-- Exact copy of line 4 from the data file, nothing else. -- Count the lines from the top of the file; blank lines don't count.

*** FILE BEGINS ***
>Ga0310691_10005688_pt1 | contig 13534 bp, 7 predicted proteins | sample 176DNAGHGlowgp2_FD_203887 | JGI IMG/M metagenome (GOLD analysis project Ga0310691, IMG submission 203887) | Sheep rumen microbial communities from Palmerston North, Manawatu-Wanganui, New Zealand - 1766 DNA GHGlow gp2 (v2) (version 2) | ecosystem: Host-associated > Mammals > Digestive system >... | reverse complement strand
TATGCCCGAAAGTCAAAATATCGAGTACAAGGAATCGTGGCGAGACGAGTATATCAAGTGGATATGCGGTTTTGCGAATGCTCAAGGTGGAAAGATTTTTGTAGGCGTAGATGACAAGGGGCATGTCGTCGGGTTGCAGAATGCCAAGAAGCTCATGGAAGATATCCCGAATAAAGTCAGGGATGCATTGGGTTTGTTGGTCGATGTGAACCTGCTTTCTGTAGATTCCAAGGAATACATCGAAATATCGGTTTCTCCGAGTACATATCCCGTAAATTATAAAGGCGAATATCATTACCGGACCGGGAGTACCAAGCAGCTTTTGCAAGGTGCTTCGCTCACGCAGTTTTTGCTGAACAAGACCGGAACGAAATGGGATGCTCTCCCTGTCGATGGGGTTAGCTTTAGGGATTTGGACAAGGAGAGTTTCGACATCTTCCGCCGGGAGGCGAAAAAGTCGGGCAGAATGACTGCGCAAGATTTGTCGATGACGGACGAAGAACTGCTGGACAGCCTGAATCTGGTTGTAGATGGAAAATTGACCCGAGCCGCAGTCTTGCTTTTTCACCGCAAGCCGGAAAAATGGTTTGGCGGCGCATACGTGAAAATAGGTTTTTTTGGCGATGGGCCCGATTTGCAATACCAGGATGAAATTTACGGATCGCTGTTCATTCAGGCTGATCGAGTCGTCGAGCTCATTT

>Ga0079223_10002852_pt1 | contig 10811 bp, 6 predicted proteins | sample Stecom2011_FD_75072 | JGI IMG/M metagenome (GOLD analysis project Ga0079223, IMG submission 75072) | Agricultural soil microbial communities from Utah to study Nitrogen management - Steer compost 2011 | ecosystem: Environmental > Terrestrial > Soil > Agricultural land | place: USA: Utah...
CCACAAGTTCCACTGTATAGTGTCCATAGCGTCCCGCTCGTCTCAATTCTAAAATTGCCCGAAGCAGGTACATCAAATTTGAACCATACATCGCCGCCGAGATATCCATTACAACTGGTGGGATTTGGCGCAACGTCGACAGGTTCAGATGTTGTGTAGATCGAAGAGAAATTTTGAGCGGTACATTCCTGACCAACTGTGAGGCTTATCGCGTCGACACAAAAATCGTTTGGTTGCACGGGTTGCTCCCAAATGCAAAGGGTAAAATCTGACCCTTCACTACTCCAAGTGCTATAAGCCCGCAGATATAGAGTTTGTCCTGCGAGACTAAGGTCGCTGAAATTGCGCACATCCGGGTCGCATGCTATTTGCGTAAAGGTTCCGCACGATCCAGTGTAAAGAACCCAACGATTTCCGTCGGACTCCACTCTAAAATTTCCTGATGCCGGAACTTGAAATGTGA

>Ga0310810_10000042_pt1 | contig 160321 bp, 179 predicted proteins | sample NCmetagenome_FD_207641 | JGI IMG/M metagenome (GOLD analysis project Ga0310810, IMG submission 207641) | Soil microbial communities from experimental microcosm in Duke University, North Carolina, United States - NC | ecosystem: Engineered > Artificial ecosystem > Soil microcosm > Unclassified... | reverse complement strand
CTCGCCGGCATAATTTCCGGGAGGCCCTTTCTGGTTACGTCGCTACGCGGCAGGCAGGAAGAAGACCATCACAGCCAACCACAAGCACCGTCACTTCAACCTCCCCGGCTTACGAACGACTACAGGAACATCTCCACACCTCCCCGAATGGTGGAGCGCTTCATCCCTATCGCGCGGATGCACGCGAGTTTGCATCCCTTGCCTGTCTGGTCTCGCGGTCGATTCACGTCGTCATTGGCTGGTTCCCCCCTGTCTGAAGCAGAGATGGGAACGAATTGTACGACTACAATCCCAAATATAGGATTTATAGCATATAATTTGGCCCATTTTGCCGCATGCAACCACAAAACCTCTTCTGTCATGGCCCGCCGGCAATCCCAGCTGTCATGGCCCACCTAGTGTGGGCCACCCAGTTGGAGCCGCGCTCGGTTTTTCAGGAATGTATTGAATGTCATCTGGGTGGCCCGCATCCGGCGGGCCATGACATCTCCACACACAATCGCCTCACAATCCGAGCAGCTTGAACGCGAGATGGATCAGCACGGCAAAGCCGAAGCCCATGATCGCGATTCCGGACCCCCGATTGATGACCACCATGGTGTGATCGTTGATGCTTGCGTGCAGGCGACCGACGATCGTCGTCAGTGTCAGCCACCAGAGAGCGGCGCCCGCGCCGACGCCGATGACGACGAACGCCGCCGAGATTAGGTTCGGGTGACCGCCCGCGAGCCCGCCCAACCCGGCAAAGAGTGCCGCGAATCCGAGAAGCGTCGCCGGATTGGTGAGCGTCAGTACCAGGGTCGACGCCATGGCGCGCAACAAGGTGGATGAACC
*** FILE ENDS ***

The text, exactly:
CCACAAGTTCCACTGTATAGTGTCCATAGCGTCCCGCTCGTCTCAATTCTAAAATTGCCCGAAGCAGGTACATCAAATTTGAACCATACATCGCCGCCGAGATATCCATTACAACTGGTGGGATTTGGCGCAACGTCGACAGGTTCAGATGTTGTGTAGATCGAAGAGAAATTTTGAGCGGTACATTCCTGACCAACTGTGAGGCTTATCGCGTCGACACAAAAATCGTTTGGTTGCACGGGTTGCTCCCAAATGCAAAGGGTAAAATCTGACCCTTCACTACTCCAAGTGCTATAAGCCCGCAGATATAGAGTTTGTCCTGCGAGACTAAGGTCGCTGAAATTGCGCACATCCGGGTCGCATGCTATTTGCGTAAAGGTTCCGCACGATCCAGTGTAAAGAACCCAACGATTTCCGTCGGACTCCACTCTAAAATTTCCTGATGCCGGAACTTGAAATGTGA